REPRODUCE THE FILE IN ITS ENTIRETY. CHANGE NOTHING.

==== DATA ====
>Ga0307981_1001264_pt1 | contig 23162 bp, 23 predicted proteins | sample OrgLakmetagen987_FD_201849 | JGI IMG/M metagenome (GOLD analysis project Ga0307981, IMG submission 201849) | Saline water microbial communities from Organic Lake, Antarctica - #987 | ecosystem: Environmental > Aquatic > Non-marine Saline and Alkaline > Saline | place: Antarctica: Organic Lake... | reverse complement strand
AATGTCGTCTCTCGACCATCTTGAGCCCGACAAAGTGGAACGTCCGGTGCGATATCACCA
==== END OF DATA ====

>Ga0307981_1001264_pt1 | contig 23162 bp, 23 predicted proteins | sample OrgLakmetagen987_FD_201849 | JGI IMG/M metagenome (GOLD analysis project Ga0307981, IMG submission 201849) | Saline water microbial communities from Organic Lake, Antarctica - #987 | ecosystem: Environmental > Aquatic > Non-marine Saline and Alkaline > Saline | place: Antarctica: Organic Lake... | reverse complement strand
AATGTCGTCTCTCGACCATCTTGAGCCCGACAAAGTGGAACGTCCGGTGCGATATCACCA